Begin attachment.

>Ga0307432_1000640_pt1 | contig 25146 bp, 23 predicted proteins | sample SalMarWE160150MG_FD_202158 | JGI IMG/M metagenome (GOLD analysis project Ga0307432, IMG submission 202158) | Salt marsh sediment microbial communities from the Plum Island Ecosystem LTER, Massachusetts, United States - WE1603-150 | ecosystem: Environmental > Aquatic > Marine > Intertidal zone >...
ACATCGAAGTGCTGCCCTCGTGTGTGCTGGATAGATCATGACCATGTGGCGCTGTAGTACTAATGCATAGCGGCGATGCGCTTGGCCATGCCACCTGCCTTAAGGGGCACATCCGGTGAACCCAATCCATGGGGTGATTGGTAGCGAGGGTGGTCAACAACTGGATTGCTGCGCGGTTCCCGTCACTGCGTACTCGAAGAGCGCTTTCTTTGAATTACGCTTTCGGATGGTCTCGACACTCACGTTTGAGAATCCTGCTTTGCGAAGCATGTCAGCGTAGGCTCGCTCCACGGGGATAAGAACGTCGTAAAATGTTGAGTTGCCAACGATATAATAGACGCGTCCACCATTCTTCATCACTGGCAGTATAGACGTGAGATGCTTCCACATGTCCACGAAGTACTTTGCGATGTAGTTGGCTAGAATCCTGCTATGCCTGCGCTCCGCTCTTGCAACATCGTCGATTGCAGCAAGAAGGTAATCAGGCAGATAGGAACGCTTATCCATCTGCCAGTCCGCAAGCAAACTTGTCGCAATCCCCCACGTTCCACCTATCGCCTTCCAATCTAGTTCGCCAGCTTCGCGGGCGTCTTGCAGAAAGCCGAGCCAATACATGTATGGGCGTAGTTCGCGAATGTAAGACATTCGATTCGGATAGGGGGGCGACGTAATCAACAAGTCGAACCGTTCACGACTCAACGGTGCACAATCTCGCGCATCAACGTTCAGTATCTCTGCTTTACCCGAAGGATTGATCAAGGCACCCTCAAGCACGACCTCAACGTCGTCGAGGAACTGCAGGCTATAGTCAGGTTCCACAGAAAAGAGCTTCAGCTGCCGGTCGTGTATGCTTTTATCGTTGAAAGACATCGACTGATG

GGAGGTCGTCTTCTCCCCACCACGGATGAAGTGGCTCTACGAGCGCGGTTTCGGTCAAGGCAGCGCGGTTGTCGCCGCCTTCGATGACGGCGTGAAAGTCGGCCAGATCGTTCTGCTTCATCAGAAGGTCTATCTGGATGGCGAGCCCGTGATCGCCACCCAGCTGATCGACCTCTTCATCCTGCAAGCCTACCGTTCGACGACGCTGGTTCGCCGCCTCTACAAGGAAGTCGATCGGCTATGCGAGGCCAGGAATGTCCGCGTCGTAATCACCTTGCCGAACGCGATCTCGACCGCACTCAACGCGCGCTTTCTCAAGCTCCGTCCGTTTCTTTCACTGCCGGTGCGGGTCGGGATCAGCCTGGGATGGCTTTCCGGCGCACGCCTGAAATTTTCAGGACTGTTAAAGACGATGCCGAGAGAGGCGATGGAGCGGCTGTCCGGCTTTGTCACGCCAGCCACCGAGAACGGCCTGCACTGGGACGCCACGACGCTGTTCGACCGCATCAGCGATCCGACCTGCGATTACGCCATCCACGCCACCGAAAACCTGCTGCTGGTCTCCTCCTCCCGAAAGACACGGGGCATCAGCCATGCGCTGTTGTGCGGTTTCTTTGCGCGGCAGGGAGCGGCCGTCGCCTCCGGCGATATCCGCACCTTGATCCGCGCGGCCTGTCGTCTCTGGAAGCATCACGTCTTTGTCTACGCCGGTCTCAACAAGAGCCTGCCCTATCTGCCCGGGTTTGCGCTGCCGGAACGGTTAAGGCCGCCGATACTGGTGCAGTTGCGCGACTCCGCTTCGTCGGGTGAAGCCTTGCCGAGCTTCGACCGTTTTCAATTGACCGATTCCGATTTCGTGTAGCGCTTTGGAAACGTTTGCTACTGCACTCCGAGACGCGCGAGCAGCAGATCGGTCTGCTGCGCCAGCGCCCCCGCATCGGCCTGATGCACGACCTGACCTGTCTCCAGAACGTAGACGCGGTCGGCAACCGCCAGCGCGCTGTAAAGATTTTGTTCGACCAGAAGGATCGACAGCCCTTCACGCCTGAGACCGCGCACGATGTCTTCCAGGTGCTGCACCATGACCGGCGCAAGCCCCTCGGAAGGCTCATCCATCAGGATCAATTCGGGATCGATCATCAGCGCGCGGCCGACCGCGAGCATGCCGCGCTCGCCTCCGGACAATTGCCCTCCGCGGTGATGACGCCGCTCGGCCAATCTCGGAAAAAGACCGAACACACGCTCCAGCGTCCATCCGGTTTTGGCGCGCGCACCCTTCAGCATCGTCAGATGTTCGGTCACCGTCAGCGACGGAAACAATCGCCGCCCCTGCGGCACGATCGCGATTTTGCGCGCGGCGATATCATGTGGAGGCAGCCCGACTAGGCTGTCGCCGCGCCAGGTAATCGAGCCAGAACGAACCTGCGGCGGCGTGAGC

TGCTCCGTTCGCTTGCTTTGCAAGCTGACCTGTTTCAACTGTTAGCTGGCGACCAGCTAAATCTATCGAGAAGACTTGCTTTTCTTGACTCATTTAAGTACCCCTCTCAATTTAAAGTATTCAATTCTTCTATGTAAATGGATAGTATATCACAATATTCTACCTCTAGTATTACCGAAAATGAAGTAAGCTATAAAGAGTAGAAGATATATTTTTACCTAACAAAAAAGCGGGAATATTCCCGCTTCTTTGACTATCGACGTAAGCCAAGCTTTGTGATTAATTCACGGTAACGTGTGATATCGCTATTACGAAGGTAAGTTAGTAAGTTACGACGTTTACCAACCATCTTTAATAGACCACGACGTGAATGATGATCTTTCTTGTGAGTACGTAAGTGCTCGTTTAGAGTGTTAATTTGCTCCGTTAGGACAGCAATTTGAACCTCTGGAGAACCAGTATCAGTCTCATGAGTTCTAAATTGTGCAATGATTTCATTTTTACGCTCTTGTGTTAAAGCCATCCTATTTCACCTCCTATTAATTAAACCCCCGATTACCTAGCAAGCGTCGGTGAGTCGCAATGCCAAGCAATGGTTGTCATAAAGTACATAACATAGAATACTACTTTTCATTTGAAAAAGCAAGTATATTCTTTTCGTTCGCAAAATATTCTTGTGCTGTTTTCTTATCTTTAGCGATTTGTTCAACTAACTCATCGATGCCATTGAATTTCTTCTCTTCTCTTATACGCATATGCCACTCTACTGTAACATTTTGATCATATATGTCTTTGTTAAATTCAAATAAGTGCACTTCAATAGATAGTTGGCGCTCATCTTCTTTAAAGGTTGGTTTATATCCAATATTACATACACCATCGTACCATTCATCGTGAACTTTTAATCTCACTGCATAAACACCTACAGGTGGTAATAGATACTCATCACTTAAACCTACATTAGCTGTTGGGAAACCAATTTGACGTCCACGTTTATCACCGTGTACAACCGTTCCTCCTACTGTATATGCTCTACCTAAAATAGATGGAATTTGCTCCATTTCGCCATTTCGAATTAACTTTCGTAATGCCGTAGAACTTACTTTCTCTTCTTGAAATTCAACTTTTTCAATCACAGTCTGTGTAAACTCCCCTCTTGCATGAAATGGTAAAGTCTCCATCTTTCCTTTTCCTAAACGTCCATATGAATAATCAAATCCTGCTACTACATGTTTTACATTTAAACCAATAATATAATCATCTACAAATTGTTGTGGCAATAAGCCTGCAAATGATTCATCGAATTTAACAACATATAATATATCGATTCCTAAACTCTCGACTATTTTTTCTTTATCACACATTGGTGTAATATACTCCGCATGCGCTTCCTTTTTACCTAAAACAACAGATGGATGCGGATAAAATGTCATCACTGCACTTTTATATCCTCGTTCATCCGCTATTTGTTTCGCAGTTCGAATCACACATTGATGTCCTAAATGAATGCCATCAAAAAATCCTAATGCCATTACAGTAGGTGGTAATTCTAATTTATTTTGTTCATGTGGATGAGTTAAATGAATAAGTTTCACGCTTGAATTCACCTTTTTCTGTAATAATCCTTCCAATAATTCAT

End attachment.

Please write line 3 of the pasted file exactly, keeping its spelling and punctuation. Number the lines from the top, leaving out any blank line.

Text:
GGAGGTCGTCTTCTCCCCACCACGGATGAAGTGGCTCTACGAGCGCGGTTTCGGTCAAGGCAGCGCGGTTGTCGCCGCCTTCGATGACGGCGTGAAAGTCGGCCAGATCGTTCTGCTTCATCAGAAGGTCTATCTGGATGGCGAGCCCGTGATCGCCACCCAGCTGATCGACCTCTTCATCCTGCAAGCCTACCGTTCGACGACGCTGGTTCGCCGCCTCTACAAGGAAGTCGATCGGCTATGCGAGGCCAGGAATGTCCGCGTCGTAATCACCTTGCCGAACGCGATCTCGACCGCACTCAACGCGCGCTTTCTCAAGCTCCGTCCGTTTCTTTCACTGCCGGTGCGGGTCGGGATCAGCCTGGGATGGCTTTCCGGCGCACGCCTGAAATTTTCAGGACTGTTAAAGACGATGCCGAGAGAGGCGATGGAGCGGCTGTCCGGCTTTGTCACGCCAGCCACCGAGAACGGCCTGCACTGGGACGCCACGACGCTGTTCGACCGCATCAGCGATCCGACCTGCGATTACGCCATCCACGCCACCGAAAACCTGCTGCTGGTCTCCTCCTCCCGAAAGACACGGGGCATCAGCCATGCGCTGTTGTGCGGTTTCTTTGCGCGGCAGGGAGCGGCCGTCGCCTCCGGCGATATCCGCACCTTGATCCGCGCGGCCTGTCGTCTCTGGAAGCATCACGTCTTTGTCTACGCCGGTCTCAACAAGAGCCTGCCCTATCTGCCCGGGTTTGCGCTGCCGGAACGGTTAAGGCCGCCGATACTGGTGCAGTTGCGCGACTCCGCTTCGTCGGGTGAAGCCTTGCCGAGCTTCGACCGTTTTCAATTGACCGATTCCGATTTCGTGTAGCGCTTTGGAAACGTTTGCTACTGCACTCCGAGACGCGCGAGCAGCAGATCGGTCTGCTGCGCCAGCGCCCCCGCATCGGCCTGATGCACGACCTGACCTGTCTCCAGAACGTAGACGCGGTCGGCAACCGCCAGCGCGCTGTAAAGATTTTGTTCGACCAGAAGGATCGACAGCCCTTCACGCCTGAGACCGCGCACGATGTCTTCCAGGTGCTGCACCATGACCGGCGCAAGCCCCTCGGAAGGCTCATCCATCAGGATCAATTCGGGATCGATCATCAGCGCGCGGCCGACCGCGAGCATGCCGCGCTCGCCTCCGGACAATTGCCCTCCGCGGTGATGACGCCGCTCGGCCAATCTCGGAAAAAGACCGAACACACGCTCCAGCGTCCATCCGGTTTTGGCGCGCGCACCCTTCAGCATCGTCAGATGTTCGGTCACCGTCAGCGACGGAAACAATCGCCGCCCCTGCGGCACGATCGCGATTTTGCGCGCGGCGATATCATGTGGAGGCAGCCCGACTAGGCTGTCGCCGCGCCAGGTAATCGAGCCAGAACGAACCTGCGGCGGCGTGAGC